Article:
Clouds That Resemble Ocean Waves

Kelvin-Helmholtz wave clouds.

Kelvin-Helmholtz clouds look like waves breaking in the ocean. (Image: Brocken Inaglory via Wikimedia Commons)

Cloud formations can sometimes share a resemblance to some objects in the world. Kelvin-Helmholtz clouds are one such type of cloud — they look like ocean waves. These are named after two 19th-century scientists who devoted their time to learning about them.

Wave clouds

The two scientists, Hermann von Helmholtz and Lord Kelvin, studied how a small disturbance introduced at the boundary of two fluids of varying densities would affect the dynamics between them. This phenomenon is not just applicable to clouds, but also to the Sun’s corona, Jupiter’s red spot, Saturn’s rings, and so on.

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In the sky, the phenomenon ends up generating shapes that look like waves breaking in the ocean. “These clouds are formed between two layers of air with different densities and travel at different speeds. If a warm, less dense layer of air exists over a layer of colder, denser air, and the wind shear across the two layers is strong enough, eddies will develop along the boundary. Evaporation and condensation of the eddies render them visible as wave-shaped clouds,” according to Amusing Planet.

Clouds that look like waves.
They are formed between two layers of air with different densities and travel at different speeds. (Image: Noel Feans via Flickr)

These are more likely to appear in the presence of windy conditions since there will be variance among the densities of air. They are seen as an excellent indicator of atmospheric instability. For aircraft, these are early warning signs about turbulence.

The atmospheric environment created by Kelvin-Helmholtz clouds has inspired artists throughout human history. The best example would be Vincent van Gogh who is believed to have painted his masterpiece The Starry Night after being inspired by them.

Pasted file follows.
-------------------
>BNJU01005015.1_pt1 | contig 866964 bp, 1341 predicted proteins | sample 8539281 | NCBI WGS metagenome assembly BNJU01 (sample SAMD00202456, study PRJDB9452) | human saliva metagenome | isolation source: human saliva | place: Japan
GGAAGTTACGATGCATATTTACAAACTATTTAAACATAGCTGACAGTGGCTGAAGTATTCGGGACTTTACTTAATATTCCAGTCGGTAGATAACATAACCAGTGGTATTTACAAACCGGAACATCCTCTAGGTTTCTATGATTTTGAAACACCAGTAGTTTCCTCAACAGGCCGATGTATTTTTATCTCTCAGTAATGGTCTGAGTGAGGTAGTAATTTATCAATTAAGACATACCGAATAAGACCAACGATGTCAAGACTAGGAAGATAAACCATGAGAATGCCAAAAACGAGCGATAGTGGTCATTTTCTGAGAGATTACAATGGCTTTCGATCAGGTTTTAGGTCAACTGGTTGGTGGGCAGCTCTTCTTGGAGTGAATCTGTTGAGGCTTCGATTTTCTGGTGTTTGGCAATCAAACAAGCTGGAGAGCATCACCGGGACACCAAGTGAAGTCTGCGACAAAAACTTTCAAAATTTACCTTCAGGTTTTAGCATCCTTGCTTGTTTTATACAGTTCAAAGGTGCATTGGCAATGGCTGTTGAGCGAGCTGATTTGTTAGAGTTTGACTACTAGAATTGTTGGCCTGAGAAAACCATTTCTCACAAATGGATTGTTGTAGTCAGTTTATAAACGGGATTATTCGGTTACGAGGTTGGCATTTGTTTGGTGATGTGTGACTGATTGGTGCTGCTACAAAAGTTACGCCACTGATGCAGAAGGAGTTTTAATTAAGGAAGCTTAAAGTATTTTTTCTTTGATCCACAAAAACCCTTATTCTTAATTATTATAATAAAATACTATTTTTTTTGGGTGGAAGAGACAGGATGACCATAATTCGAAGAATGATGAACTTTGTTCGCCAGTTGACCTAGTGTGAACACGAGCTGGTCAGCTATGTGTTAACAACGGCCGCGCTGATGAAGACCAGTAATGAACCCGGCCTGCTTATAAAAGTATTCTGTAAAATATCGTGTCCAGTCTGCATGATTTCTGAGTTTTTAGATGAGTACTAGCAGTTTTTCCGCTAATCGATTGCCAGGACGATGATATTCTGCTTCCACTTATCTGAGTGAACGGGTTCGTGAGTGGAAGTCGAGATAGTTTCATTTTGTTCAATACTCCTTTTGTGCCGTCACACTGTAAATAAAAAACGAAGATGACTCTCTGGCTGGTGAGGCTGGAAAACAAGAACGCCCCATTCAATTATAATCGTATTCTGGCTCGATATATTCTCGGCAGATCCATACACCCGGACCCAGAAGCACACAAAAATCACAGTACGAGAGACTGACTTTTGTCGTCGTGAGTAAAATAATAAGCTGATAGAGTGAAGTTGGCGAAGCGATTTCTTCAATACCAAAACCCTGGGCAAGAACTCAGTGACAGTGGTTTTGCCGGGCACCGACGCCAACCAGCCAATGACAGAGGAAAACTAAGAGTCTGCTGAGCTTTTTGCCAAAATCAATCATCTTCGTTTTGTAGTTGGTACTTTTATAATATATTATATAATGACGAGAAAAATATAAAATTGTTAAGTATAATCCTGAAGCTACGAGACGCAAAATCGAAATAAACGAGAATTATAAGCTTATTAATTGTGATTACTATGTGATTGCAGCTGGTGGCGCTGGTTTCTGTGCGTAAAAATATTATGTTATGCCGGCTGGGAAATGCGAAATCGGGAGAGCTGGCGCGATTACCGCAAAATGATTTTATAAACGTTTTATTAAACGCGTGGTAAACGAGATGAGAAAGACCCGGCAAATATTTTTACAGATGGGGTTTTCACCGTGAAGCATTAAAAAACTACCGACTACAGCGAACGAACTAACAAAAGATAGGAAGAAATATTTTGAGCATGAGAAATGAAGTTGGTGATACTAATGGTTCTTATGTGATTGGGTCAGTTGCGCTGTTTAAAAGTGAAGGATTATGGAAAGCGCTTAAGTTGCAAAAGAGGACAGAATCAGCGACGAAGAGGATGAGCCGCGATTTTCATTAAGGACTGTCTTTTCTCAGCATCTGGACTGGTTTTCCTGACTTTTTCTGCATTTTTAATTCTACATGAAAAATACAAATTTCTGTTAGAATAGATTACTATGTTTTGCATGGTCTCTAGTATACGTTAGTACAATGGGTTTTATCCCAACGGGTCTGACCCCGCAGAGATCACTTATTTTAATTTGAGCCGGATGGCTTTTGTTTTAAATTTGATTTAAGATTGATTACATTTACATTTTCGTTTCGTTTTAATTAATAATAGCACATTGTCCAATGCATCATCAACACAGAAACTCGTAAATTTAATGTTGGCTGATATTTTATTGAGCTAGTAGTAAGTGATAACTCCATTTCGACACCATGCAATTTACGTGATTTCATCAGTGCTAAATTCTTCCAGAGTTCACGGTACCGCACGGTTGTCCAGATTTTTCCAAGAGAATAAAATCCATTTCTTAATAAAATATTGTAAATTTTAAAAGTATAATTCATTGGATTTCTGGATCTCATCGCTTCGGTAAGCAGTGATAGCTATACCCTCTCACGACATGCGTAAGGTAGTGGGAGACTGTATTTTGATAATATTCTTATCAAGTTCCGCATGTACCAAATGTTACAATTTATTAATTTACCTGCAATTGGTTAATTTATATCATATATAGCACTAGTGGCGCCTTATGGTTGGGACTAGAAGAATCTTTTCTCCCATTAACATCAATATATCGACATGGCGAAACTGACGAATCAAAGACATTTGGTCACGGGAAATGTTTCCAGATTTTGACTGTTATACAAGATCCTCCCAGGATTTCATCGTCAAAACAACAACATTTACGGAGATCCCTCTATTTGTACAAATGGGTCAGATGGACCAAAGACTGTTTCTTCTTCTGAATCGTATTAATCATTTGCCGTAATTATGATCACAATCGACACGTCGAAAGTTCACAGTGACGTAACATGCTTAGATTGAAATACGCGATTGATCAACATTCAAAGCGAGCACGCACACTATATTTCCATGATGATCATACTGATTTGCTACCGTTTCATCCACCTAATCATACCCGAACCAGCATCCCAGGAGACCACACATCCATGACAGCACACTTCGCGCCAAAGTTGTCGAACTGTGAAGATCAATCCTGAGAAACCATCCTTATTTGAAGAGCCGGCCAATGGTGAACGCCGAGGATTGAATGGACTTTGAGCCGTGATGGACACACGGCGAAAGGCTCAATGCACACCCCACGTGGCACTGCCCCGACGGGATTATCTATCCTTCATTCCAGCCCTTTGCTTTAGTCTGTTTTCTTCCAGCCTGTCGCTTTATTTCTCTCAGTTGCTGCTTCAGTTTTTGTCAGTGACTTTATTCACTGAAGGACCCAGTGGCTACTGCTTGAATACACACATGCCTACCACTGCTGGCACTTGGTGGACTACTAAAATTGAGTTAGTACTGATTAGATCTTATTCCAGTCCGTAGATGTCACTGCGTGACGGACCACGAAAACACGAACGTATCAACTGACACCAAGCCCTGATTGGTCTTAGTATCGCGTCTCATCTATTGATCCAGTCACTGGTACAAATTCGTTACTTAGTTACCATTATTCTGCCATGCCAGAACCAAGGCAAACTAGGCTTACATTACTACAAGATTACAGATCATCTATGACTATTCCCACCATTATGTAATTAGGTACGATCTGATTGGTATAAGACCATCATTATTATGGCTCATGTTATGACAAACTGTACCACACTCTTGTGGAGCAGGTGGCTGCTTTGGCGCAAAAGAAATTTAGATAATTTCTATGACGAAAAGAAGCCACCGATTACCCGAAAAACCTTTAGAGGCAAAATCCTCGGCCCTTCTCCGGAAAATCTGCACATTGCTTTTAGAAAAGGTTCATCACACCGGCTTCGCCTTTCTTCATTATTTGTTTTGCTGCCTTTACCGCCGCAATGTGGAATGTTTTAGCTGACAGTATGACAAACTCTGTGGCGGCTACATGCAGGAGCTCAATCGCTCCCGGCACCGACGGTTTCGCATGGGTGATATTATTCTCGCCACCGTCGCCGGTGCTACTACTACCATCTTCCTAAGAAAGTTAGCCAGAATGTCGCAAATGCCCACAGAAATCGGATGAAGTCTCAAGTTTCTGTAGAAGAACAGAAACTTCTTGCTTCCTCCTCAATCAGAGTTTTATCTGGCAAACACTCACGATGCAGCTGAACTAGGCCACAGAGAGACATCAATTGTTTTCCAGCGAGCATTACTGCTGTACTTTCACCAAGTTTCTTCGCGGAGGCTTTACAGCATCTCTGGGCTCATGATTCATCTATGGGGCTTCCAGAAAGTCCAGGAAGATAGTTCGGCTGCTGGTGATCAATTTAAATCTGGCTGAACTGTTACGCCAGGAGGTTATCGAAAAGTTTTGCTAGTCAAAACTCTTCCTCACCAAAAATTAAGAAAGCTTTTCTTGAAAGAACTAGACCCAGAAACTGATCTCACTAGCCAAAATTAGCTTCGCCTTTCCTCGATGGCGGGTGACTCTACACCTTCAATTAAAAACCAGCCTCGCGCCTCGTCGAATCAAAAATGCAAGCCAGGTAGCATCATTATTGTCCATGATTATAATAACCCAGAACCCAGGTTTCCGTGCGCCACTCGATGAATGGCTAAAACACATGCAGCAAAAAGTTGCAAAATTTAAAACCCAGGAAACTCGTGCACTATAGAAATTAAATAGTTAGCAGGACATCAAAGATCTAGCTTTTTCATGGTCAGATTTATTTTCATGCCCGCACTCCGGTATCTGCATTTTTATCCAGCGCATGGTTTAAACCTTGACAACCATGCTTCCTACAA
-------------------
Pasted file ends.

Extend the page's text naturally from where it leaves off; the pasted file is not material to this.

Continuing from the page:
Interesting cloud formations

Mackerel sky

This type of cloud pattern is so named because of its resemblance to the mackerel’s striped scale pattern. Made up of cirrus clouds, they are formed rather high in the sky. They often indicate the presence of warm winds flowing out from a faraway thunderstorm. The ripple-like appearance occurs due to the cool air resisting the motion of the humid air trying to get past it.

Roll Clouds

These are one of the rarest cloud types that you will ever see. Technically, they are known as “arcus” clouds and are often linked to thunderstorms. Their rolling appearance comes about due to the horizontal vorticity of the air masses as well as the shearing effects.

Lenticular clouds

You will mostly find these near mountains where the air moves from the ground upwards and ends up being condensed. They kind of look like pancakes and continue to remain in a single place for several hours. Some people tend to mistake these for UFOs.

A lenticular cloud covers Mayon Volcano in the Philippines.
Some people tend to mistake lenticular clouds for UFOs. (Image: Patryk Reba via Wikimedia Commons)

Asperitas clouds

This is a rather new type of cloud classification, only officially recognized in 2015. These cloud formations look like chaotic, dark waves that swirl in a disorderly manner in the sky. They are mostly found in the North American plains, closely following thunderstorms.

Shelf clouds

These tend to form at the front edges of intense thunderstorms. The moist air from the storm collides with the warm humid air mass, triggering condensation to occur in a slanted, upward slope.

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